As the world moves on, the unvaccinated and vulnerable are still dying from COVID-19
After more than a year of playing it safe during the pandemic, Patrick Stroh wanted nothing more than to see his son get married in April. He gambled that his COVID-19 vaccine, and a mask, would at least afford him some protection from the virus even though his immune system was suppressed.
Less than a month after the wedding, the 51-year-old husband and father was dead, his life taken by the virus he had been so careful to avoid.
“It's still kind of not real to me,” said his sister, Julie Lundrigan. “We went from seeing him at the wedding, and then three weeks later, he was in a coffin.”
Patrick died on May 3, a time when the number of coronavirus infections was declining after a small peak in April, and about 45 percent of Minnesotans 16 and older were fully vaccinated.
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Even though the pandemic has abated — for now — a handful of people are still dying from COVID-19 every day, and for the most vulnerable the war against the virus is anything but over.
While most of those deaths are among people who aren't fully vaccinated, a much smaller number are organ transplant patients like Patrick, who received their shots but didn’t mount a strong enough defense against the virus because they were immunocompromised.
Patrick remained vulnerable to COVID-19 because he had his lungs replaced a few years earlier.
As the world starts to resume normal life, his death is just one data point in a trend that's fading from the headlines. Most days, Minnesota is still reporting deaths from COVID-19, even as those numbers and case counts have waned.
State infectious disease director Kris Ehresmann said that since vaccines became widely available, most people who are being hospitalized and dying from the disease are younger and unvaccinated. A sliver of deaths — 52 of them — were among the nearly 3 million people who were fully vaccinated, like Patrick.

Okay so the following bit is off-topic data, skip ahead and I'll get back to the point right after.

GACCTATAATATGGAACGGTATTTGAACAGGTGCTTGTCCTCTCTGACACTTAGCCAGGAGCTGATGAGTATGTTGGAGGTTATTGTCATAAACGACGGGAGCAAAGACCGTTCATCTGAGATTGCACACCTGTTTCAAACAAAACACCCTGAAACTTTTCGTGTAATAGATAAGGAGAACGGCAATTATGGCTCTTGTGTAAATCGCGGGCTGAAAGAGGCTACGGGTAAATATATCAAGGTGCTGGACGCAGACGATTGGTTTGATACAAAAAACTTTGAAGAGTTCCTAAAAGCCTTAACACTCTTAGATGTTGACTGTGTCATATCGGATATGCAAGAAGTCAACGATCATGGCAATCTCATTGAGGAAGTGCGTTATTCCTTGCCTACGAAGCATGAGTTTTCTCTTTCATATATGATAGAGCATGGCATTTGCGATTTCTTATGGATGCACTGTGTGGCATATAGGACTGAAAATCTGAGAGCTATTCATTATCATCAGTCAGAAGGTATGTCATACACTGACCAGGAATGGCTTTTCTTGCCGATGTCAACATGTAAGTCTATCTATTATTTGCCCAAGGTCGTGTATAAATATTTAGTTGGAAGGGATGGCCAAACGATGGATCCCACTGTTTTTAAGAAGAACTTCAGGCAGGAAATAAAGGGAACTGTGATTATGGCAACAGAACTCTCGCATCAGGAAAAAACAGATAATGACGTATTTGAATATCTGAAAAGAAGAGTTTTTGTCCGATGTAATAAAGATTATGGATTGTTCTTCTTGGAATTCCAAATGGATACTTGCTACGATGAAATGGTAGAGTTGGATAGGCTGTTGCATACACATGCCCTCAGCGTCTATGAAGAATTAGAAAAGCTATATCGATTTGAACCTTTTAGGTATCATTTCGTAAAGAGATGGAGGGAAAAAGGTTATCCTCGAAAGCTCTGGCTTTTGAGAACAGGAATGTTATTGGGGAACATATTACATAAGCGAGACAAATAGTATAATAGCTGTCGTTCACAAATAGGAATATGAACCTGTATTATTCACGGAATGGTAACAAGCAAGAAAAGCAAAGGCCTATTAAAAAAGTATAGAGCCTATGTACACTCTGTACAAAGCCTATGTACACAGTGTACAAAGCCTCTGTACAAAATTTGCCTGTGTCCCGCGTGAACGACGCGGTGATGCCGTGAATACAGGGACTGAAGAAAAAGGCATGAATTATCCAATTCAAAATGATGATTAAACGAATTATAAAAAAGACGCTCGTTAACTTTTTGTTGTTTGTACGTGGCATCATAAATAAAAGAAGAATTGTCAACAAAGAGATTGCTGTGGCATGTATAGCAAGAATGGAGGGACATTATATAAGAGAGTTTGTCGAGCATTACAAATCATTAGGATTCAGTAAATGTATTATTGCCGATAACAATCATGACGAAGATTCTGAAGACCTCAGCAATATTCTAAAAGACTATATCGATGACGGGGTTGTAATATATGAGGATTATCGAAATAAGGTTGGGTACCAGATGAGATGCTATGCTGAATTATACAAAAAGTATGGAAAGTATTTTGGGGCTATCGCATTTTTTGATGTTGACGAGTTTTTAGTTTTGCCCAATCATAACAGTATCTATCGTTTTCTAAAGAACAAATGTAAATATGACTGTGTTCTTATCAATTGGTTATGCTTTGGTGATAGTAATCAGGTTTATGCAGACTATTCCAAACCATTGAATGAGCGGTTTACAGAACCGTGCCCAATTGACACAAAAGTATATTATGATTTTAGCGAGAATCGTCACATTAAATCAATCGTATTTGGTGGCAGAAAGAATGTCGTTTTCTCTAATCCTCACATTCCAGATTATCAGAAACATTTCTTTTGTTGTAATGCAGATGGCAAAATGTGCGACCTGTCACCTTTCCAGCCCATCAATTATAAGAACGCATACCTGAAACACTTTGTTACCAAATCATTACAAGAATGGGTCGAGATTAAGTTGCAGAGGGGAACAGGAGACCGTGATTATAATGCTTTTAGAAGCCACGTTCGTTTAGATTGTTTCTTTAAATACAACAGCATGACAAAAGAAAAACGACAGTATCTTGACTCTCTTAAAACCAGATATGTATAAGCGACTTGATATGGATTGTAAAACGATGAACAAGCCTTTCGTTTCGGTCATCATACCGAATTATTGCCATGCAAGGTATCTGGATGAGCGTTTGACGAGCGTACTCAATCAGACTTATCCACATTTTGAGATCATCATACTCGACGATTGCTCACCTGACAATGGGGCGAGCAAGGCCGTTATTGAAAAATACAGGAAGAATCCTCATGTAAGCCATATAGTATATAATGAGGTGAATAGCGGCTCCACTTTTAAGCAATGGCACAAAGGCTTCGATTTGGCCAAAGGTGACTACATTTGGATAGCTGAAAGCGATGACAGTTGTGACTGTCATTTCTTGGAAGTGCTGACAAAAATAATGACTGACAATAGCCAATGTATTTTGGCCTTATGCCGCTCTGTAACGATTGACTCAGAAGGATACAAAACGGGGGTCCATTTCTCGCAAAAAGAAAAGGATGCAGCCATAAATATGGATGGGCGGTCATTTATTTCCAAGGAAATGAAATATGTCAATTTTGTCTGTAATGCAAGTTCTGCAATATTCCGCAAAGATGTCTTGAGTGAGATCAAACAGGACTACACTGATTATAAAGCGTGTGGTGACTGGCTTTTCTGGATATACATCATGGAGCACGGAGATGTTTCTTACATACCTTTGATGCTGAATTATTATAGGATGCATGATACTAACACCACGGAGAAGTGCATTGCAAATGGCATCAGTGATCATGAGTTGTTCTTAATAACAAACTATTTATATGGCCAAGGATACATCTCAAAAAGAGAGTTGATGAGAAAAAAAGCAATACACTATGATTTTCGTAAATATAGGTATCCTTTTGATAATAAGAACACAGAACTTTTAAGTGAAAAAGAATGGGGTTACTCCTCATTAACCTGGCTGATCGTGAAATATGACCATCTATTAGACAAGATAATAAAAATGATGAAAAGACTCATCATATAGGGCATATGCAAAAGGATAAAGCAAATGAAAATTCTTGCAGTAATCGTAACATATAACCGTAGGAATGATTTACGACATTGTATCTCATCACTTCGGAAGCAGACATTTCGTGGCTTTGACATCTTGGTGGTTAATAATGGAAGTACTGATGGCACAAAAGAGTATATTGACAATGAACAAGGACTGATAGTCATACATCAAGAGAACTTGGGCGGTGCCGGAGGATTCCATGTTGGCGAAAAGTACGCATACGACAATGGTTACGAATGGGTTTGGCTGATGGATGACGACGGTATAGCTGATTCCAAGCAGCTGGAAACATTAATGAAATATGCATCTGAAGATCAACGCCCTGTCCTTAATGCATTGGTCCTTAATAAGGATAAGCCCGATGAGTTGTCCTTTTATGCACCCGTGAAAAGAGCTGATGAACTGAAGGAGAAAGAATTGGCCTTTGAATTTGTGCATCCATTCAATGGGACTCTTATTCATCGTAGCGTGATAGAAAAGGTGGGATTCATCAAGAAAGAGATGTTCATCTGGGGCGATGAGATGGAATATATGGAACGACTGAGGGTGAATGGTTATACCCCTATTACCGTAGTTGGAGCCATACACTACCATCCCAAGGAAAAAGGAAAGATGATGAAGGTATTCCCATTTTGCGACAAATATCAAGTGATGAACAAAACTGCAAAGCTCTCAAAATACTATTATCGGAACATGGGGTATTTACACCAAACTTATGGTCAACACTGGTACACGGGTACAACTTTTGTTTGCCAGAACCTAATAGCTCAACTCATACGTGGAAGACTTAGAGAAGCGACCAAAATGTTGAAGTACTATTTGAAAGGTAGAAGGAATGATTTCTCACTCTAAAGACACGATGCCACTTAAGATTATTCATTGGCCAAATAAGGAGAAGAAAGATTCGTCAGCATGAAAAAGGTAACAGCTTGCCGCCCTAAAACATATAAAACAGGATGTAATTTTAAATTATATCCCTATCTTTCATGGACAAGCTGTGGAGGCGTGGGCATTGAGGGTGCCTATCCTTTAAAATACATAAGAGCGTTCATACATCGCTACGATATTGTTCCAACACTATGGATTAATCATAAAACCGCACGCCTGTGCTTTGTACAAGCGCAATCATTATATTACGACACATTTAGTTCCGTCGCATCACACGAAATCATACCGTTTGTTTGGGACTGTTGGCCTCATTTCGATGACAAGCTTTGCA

His passing is a stark reminder that more people need to choose vaccination to protect the most vulnerable, said Ehresmann.
“Individual decisions don't always just impact the individual,” Ehresmann said. “When you think about Patrick, Patrick did everything he could to protect himself."
‘He was so good at everything’
Patrick was a hard-core foodie who trained at Le Cordon Bleu in Mendota Heights and collected fine wines to pair with his meals. His wife, Michelle Gordon-Stroh, said the first time she cooked for her future husband, she probably should have picked something more impressive.
“The first meal I made for him was Hamburger Helper,” she recalled with a laugh. “He was mortified.”
After that, Patrick did all of the cooking, preparing everything from flank steak with rich sauces to freshly baked loaves of bread.
But cooking wasn’t his only forte. The youngest of seven children, Patrick was driven to prove himself — starting his own business executive consulting company, writing books and even starting a personal chef side hustle.
“He had so much energy and passion. He was so good at everything,” said his son, Alex. “I think the hat he was most proud to wear was being my dad.”
But in 2017, Patrick started to show signs of what would later be diagnosed as interstitial lung disease triggered by an allergy to black mold.